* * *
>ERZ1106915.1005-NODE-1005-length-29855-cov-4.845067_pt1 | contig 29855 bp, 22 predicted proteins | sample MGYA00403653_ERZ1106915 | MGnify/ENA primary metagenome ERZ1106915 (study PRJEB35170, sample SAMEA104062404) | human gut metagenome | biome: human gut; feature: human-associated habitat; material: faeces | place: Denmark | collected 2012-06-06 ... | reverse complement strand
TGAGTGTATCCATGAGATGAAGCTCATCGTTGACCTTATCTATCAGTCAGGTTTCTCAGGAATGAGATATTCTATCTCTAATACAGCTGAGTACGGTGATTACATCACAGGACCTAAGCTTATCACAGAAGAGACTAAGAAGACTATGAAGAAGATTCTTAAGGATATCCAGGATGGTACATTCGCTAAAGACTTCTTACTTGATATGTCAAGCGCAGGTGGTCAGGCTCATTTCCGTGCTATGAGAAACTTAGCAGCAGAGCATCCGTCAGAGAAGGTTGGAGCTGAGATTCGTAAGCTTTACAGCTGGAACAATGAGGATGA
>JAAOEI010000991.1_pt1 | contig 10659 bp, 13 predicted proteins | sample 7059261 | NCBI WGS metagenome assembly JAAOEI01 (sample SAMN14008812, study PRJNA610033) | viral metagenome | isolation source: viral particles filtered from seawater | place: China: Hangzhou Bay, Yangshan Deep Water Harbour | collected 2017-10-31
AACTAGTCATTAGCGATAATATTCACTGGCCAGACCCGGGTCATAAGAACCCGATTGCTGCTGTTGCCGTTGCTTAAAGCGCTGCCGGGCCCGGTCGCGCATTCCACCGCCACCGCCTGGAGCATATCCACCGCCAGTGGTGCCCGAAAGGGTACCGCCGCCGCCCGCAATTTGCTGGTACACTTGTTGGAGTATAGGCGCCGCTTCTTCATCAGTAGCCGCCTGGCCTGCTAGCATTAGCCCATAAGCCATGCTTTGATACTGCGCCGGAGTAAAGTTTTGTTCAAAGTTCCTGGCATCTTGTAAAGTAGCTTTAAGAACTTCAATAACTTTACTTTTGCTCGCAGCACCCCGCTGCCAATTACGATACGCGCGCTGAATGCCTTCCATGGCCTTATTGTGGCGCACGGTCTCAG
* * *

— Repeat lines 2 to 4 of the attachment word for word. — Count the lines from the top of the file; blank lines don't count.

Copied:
TGAGTGTATCCATGAGATGAAGCTCATCGTTGACCTTATCTATCAGTCAGGTTTCTCAGGAATGAGATATTCTATCTCTAATACAGCTGAGTACGGTGATTACATCACAGGACCTAAGCTTATCACAGAAGAGACTAAGAAGACTATGAAGAAGATTCTTAAGGATATCCAGGATGGTACATTCGCTAAAGACTTCTTACTTGATATGTCAAGCGCAGGTGGTCAGGCTCATTTCCGTGCTATGAGAAACTTAGCAGCAGAGCATCCGTCAGAGAAGGTTGGAGCTGAGATTCGTAAGCTTTACAGCTGGAACAATGAGGATGA
>JAAOEI010000991.1_pt1 | contig 10659 bp, 13 predicted proteins | sample 7059261 | NCBI WGS metagenome assembly JAAOEI01 (sample SAMN14008812, study PRJNA610033) | viral metagenome | isolation source: viral particles filtered from seawater | place: China: Hangzhou Bay, Yangshan Deep Water Harbour | collected 2017-10-31
AACTAGTCATTAGCGATAATATTCACTGGCCAGACCCGGGTCATAAGAACCCGATTGCTGCTGTTGCCGTTGCTTAAAGCGCTGCCGGGCCCGGTCGCGCATTCCACCGCCACCGCCTGGAGCATATCCACCGCCAGTGGTGCCCGAAAGGGTACCGCCGCCGCCCGCAATTTGCTGGTACACTTGTTGGAGTATAGGCGCCGCTTCTTCATCAGTAGCCGCCTGGCCTGCTAGCATTAGCCCATAAGCCATGCTTTGATACTGCGCCGGAGTAAAGTTTTGTTCAAAGTTCCTGGCATCTTGTAAAGTAGCTTTAAGAACTTCAATAACTTTACTTTTGCTCGCAGCACCCCGCTGCCAATTACGATACGCGCGCTGAATGCCTTCCATGGCCTTATTGTGGCGCACGGTCTCAG